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Person, place, and thing

September 17, 2013

Over-use of SWAT teams; over-zealous zero-tolerance policies; over-broad NSA surveillance; what do they have in common? Bruce Schneier, one of my favorite technology commentators, has been saying for years that these are what happen when we over-react to small risks, trying to protect ourselves in ways that actually make us worse off. He’s recently written a wonderful summary of the argument, including explanations of the various different reasons why this happens. Namely:

  • With fewer dangers out there, we over-estimate the danger posed by the ones that remain. Think: how we put more and more effort into eliminating the fewer and fewer diseases that are still life-threatening.
  • We over-estimate the frequency of exotic dangers and under-estimate the frequency of normal ones. Think: how shark attacks sound scarier than dog attacks.
  • We blame people for failing to protect against something bad that happens, but don’t blame them for wasting time and energy trying to protect us against bad things that never happen. This one’s a bit less obvious, but it’s the same basic principle as the first two. Schneier explains:

Some of this fear stems from the fact that we put people in charge of just one aspect of the risk equation. No one wants to be the senior officer who didn’t approve the SWAT team for the one subpoena delivery that resulted in an officer being shot. No one wants to be the school principal who didn’t discipline — no matter how benign the infraction — the one student who became a shooter. No one wants to be the president who rolled back counterterrorism measures, just in time to have a plot succeed. Those in charge will be naturally risk averse, since they personally shoulder so much of the burden.

  • Finally, we mistake threats against our security as threats against our safety; that is, we think the threat comes from a natural cause, and so is directly predictable, when really it comes from other people acting rationally, and so only indirectly predictable. Two examples from opposite sides of the political spectrum: gun control and airport security. This is a fundamentally different kind of failure than the first two. Here’s Schneier at more length:

There’s a fundamental problem at the intersection of these security measures with science and technology; it has to do with the types of risk they’re arrayed against. Most of the risks we face in life are against nature: disease, accident, weather, random chance. As our science has improved — medicine is the big one, but other sciences as well — we become better at mitigating and recovering from those sorts of risks.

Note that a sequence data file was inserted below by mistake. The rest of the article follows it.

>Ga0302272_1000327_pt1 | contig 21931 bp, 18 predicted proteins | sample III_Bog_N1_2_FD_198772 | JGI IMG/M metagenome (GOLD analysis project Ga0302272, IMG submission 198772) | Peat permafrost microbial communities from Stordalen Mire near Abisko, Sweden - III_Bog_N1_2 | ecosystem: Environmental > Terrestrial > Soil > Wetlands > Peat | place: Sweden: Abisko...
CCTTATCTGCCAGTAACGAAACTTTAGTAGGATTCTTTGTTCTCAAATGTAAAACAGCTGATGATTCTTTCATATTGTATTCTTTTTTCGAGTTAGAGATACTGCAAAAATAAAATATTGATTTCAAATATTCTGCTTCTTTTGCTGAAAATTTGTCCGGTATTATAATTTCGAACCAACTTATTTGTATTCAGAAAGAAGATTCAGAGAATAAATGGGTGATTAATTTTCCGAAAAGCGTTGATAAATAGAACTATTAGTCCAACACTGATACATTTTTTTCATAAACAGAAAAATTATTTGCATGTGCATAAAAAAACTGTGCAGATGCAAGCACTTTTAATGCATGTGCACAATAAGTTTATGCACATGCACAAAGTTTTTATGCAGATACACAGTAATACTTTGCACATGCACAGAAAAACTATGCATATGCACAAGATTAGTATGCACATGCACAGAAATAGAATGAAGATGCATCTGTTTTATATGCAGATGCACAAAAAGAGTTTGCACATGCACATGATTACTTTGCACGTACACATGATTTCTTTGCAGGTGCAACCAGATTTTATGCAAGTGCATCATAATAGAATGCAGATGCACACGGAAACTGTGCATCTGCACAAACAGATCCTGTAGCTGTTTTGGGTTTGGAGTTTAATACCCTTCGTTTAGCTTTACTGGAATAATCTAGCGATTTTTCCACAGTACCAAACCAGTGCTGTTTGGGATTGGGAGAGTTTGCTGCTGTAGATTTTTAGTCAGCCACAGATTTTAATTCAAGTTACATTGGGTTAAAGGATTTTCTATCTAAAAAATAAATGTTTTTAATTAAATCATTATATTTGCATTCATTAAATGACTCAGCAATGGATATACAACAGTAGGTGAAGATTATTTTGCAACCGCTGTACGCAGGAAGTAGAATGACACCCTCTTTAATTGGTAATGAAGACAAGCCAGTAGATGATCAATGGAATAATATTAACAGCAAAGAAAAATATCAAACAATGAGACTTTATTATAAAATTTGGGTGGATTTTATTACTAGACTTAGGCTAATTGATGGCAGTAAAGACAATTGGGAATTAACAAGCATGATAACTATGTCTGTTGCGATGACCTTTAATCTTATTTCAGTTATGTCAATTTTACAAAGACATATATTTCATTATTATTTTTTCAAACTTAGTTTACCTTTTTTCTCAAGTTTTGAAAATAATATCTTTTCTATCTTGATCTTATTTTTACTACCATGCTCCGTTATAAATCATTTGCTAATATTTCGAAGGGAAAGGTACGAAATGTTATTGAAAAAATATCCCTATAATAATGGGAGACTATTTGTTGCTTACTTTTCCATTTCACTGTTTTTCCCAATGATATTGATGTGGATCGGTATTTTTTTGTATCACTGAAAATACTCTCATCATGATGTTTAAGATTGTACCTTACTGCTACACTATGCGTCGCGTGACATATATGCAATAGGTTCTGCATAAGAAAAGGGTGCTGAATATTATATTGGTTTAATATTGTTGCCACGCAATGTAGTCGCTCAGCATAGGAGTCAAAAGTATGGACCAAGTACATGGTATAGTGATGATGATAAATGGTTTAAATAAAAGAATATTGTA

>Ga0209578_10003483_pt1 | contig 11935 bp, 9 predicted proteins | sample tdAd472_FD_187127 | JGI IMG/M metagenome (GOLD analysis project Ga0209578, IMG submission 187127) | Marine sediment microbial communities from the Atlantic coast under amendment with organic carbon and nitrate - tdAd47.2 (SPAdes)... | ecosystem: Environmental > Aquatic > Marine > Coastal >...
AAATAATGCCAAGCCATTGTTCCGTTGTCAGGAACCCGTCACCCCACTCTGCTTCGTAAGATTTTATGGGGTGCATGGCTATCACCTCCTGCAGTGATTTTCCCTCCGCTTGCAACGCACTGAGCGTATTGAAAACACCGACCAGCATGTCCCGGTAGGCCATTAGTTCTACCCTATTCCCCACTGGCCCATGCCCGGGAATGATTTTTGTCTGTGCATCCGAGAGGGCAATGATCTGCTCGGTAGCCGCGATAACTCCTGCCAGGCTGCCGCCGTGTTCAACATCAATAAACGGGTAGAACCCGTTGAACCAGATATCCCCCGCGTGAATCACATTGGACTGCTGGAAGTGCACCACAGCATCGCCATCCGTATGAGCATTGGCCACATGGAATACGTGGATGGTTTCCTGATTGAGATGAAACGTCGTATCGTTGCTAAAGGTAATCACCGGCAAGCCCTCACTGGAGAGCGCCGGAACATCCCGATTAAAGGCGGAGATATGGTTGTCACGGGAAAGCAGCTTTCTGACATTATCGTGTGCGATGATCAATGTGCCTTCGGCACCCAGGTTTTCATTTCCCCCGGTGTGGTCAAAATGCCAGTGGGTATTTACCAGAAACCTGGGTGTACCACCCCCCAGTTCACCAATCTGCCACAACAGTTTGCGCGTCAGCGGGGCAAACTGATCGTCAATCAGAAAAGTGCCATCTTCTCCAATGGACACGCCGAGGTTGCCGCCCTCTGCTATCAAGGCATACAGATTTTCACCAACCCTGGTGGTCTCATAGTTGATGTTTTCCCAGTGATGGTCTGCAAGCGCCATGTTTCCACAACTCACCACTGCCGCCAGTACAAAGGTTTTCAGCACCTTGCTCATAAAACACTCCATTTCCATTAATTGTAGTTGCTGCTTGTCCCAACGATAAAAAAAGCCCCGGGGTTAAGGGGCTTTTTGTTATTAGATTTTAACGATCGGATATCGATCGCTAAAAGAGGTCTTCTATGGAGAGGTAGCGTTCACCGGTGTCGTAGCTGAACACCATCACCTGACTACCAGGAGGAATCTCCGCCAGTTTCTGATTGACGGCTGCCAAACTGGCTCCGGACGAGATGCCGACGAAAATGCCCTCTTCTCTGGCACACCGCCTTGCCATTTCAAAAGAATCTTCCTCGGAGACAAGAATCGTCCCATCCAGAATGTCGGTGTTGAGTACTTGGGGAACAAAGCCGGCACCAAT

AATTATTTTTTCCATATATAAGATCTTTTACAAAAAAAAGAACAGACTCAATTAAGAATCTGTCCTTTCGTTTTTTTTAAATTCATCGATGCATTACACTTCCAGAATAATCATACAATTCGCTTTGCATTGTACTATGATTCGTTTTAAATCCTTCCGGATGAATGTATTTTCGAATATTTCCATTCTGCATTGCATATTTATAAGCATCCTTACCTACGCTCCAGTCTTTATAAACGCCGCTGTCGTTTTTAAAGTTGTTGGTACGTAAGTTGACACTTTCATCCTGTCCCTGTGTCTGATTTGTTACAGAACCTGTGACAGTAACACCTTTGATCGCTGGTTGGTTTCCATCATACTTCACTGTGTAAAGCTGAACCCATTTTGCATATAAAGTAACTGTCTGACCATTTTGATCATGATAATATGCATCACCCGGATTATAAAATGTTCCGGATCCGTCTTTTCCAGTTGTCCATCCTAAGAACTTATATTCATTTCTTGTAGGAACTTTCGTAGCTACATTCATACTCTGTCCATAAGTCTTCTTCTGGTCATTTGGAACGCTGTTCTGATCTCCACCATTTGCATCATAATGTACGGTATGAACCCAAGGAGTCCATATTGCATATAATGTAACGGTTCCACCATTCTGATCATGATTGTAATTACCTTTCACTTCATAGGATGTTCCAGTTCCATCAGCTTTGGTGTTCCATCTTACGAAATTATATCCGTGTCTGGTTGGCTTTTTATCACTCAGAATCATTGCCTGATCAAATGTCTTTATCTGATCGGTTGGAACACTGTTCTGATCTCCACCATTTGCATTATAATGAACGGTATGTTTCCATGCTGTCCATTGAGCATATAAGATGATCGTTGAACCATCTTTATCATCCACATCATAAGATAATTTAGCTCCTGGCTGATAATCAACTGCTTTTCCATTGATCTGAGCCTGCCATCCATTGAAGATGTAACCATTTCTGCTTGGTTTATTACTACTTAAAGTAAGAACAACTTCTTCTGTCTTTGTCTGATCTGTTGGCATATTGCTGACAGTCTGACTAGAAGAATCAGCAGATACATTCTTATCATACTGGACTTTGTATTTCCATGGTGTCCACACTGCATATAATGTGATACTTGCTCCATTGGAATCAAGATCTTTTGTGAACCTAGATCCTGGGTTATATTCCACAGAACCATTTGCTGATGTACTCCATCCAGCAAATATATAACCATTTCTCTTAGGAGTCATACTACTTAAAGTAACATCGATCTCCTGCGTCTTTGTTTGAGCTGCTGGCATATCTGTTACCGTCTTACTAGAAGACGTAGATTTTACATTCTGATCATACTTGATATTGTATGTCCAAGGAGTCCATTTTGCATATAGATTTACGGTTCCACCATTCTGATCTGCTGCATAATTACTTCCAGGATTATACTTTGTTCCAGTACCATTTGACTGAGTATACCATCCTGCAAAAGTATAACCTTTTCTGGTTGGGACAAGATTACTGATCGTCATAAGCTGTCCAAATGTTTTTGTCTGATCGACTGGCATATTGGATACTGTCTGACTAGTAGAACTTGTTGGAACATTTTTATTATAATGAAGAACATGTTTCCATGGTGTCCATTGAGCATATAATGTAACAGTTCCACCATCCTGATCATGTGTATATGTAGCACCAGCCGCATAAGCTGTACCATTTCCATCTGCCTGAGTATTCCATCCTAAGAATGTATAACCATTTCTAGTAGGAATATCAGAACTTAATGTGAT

Security measures combat a very different sort of risk: a risk stemming from another person. People are intelligent, and they can adapt to new security measures in ways nature cannot. An earthquake isn’t able to figure out how to topple structures constructed under some new and safer building code, and an automobile won’t invent a new form of accident that undermines medical advances that have made existing accidents more survivable. But a terrorist will change his tactics and targets in response to new security measures. An otherwise innocent person will change his behavior in response to a police force that compels compliance at the threat of a Taser. We will all change, living in a surveillance state.

When you implement measures to mitigate the effects of the random risks of the world, you’re safer as a result. When you implement measures to reduce the risks from your fellow human beings, the human beings adapt and you get less risk reduction than you’d expect — and you also get more side effects, because we all adapt.

Schneier treats these all as cognitive errors: forgetting “First, do no harm,” in the case of the first three, and ignoring game theory, in the final instance. What I find fascinating is how they can also be understood as violations of ethical maxims. The first three relate to “The ends do not justify the means,” the last to “Treat persons as ends, not means.” And these aren’t just any ethical maxims, they are, to my mind, among the most important, and the most often forgotten.

Perhaps that’s why I like Schneier’s work as much as I do. Even if, like most techies, he’s a pragmatist at heart, his work has quasi-Kantian affinities. It’s almost metaphysical: he wants to help us recognize that we inhabit a world with different kinds of entities that must be treated differently. Learn game theory; that is, learn the distinction between persons and things. And, first, do no harm; that is, learn the distinction between things and places. This last point is almost Heideggerian. Pay attention not only to the goal of an action, but to any other consequences it might have, and notice that while the goal is always of finite complexity, the complexity of the consequences can be infinite. No matter how many discrete objects we identify and learn to manipulate, we’re lost if we fail to attend to the background environment. And since we can only see things, the place in which they exist is by its nature invisible to us, recognizable only after conscious reflection as an entity complex beyond imagination.

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